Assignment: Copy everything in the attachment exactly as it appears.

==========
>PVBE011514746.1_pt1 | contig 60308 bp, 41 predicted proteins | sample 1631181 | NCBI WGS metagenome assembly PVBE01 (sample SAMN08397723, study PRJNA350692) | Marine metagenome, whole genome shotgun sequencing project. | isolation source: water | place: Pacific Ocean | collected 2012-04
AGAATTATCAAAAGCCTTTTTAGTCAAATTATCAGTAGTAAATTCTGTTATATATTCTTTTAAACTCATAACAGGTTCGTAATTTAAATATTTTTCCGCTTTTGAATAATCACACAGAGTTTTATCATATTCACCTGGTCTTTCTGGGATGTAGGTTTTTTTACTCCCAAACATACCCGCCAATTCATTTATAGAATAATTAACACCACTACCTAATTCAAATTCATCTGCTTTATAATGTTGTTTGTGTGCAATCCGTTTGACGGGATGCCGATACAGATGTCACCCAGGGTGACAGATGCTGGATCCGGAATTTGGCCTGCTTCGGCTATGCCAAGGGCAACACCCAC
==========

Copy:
>PVBE011514746.1_pt1 | contig 60308 bp, 41 predicted proteins | sample 1631181 | NCBI WGS metagenome assembly PVBE01 (sample SAMN08397723, study PRJNA350692) | Marine metagenome, whole genome shotgun sequencing project. | isolation source: water | place: Pacific Ocean | collected 2012-04
AGAATTATCAAAAGCCTTTTTAGTCAAATTATCAGTAGTAAATTCTGTTATATATTCTTTTAAACTCATAACAGGTTCGTAATTTAAATATTTTTCCGCTTTTGAATAATCACACAGAGTTTTATCATATTCACCTGGTCTTTCTGGGATGTAGGTTTTTTTACTCCCAAACATACCCGCCAATTCATTTATAGAATAATTAACACCACTACCTAATTCAAATTCATCTGCTTTATAATGTTGTTTGTGTGCAATCCGTTTGACGGGATGCCGATACAGATGTCACCCAGGGTGACAGATGCTGGATCCGGAATTTGGCCTGCTTCGGCTATGCCAAGGGCAACACCCAC